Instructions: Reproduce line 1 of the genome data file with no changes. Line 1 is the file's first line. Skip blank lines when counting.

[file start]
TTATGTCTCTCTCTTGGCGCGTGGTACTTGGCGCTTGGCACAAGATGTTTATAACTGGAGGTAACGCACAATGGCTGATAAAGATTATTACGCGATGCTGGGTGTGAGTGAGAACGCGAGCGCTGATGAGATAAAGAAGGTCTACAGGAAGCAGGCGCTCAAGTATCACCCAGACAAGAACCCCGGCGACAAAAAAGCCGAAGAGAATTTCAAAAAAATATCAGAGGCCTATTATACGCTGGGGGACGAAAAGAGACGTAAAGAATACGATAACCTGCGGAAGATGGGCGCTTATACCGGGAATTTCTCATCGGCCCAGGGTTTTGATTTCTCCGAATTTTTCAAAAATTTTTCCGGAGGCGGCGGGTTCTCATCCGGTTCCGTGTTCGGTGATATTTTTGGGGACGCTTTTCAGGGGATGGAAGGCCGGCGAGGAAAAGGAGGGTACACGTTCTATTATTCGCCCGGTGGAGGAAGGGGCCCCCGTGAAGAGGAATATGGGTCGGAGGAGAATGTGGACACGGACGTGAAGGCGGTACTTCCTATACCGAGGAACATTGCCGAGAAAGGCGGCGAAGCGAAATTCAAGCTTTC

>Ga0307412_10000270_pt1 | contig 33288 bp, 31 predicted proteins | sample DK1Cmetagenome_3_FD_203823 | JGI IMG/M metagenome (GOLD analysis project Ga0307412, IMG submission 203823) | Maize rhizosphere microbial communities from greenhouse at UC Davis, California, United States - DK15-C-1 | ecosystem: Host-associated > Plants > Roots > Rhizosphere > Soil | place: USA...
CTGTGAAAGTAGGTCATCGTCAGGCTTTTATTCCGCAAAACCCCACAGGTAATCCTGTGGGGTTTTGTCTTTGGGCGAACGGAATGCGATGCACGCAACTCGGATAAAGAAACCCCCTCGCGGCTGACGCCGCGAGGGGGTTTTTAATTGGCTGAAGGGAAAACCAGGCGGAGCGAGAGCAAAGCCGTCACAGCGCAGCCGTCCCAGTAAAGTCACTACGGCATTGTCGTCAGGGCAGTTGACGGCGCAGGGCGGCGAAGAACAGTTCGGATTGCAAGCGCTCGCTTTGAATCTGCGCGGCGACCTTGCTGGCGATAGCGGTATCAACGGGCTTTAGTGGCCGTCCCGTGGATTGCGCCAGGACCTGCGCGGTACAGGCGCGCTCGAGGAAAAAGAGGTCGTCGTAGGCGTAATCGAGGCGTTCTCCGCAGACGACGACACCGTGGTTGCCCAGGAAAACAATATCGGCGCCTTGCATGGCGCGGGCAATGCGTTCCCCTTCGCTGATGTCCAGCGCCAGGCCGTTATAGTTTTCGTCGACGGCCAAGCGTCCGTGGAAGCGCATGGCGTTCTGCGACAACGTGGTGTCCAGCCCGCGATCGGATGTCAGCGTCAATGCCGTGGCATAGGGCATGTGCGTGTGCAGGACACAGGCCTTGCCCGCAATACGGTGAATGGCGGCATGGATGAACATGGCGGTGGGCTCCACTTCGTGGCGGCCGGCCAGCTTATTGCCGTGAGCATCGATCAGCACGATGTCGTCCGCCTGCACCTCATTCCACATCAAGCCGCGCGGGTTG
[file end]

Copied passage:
TTATGTCTCTCTCTTGGCGCGTGGTACTTGGCGCTTGGCACAAGATGTTTATAACTGGAGGTAACGCACAATGGCTGATAAAGATTATTACGCGATGCTGGGTGTGAGTGAGAACGCGAGCGCTGATGAGATAAAGAAGGTCTACAGGAAGCAGGCGCTCAAGTATCACCCAGACAAGAACCCCGGCGACAAAAAAGCCGAAGAGAATTTCAAAAAAATATCAGAGGCCTATTATACGCTGGGGGACGAAAAGAGACGTAAAGAATACGATAACCTGCGGAAGATGGGCGCTTATACCGGGAATTTCTCATCGGCCCAGGGTTTTGATTTCTCCGAATTTTTCAAAAATTTTTCCGGAGGCGGCGGGTTCTCATCCGGTTCCGTGTTCGGTGATATTTTTGGGGACGCTTTTCAGGGGATGGAAGGCCGGCGAGGAAAAGGAGGGTACACGTTCTATTATTCGCCCGGTGGAGGAAGGGGCCCCCGTGAAGAGGAATATGGGTCGGAGGAGAATGTGGACACGGACGTGAAGGCGGTACTTCCTATACCGAGGAACATTGCCGAGAAAGGCGGCGAAGCGAAATTCAAGCTTTC